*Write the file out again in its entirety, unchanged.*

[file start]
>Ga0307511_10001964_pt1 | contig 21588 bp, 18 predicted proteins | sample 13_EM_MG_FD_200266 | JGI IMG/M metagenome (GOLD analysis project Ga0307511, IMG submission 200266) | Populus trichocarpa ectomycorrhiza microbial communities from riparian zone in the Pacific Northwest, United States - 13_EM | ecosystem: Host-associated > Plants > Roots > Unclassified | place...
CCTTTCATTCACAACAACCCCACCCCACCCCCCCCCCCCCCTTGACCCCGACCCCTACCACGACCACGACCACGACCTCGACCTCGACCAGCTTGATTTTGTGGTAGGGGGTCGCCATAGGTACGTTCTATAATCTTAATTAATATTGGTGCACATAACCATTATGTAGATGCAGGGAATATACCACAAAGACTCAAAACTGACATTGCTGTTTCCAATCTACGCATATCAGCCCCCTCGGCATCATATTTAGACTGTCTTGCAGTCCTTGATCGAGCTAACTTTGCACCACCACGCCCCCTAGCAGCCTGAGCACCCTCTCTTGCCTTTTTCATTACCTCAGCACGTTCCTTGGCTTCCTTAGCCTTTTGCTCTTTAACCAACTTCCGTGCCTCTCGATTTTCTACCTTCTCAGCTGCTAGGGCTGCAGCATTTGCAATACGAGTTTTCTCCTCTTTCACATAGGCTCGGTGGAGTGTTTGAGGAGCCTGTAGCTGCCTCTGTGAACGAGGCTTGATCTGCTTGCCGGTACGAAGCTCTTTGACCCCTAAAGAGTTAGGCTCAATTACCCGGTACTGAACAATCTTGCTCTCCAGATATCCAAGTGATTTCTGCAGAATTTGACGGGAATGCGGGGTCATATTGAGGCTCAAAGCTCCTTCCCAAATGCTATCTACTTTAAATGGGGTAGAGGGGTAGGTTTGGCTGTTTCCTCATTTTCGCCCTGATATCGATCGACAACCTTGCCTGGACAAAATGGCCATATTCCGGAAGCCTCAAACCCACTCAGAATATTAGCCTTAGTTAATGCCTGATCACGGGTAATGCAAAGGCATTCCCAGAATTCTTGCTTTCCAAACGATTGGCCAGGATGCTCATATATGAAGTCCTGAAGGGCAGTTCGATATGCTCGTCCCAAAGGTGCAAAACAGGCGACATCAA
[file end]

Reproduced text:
>Ga0307511_10001964_pt1 | contig 21588 bp, 18 predicted proteins | sample 13_EM_MG_FD_200266 | JGI IMG/M metagenome (GOLD analysis project Ga0307511, IMG submission 200266) | Populus trichocarpa ectomycorrhiza microbial communities from riparian zone in the Pacific Northwest, United States - 13_EM | ecosystem: Host-associated > Plants > Roots > Unclassified | place...
CCTTTCATTCACAACAACCCCACCCCACCCCCCCCCCCCCCTTGACCCCGACCCCTACCACGACCACGACCACGACCTCGACCTCGACCAGCTTGATTTTGTGGTAGGGGGTCGCCATAGGTACGTTCTATAATCTTAATTAATATTGGTGCACATAACCATTATGTAGATGCAGGGAATATACCACAAAGACTCAAAACTGACATTGCTGTTTCCAATCTACGCATATCAGCCCCCTCGGCATCATATTTAGACTGTCTTGCAGTCCTTGATCGAGCTAACTTTGCACCACCACGCCCCCTAGCAGCCTGAGCACCCTCTCTTGCCTTTTTCATTACCTCAGCACGTTCCTTGGCTTCCTTAGCCTTTTGCTCTTTAACCAACTTCCGTGCCTCTCGATTTTCTACCTTCTCAGCTGCTAGGGCTGCAGCATTTGCAATACGAGTTTTCTCCTCTTTCACATAGGCTCGGTGGAGTGTTTGAGGAGCCTGTAGCTGCCTCTGTGAACGAGGCTTGATCTGCTTGCCGGTACGAAGCTCTTTGACCCCTAAAGAGTTAGGCTCAATTACCCGGTACTGAACAATCTTGCTCTCCAGATATCCAAGTGATTTCTGCAGAATTTGACGGGAATGCGGGGTCATATTGAGGCTCAAAGCTCCTTCCCAAATGCTATCTACTTTAAATGGGGTAGAGGGGTAGGTTTGGCTGTTTCCTCATTTTCGCCCTGATATCGATCGACAACCTTGCCTGGACAAAATGGCCATATTCCGGAAGCCTCAAACCCACTCAGAATATTAGCCTTAGTTAATGCCTGATCACGGGTAATGCAAAGGCATTCCCAGAATTCTTGCTTTCCAAACGATTGGCCAGGATGCTCATATATGAAGTCCTGAAGGGCAGTTCGATATGCTCGTCCCAAAGGTGCAAAACAGGCGACATCAA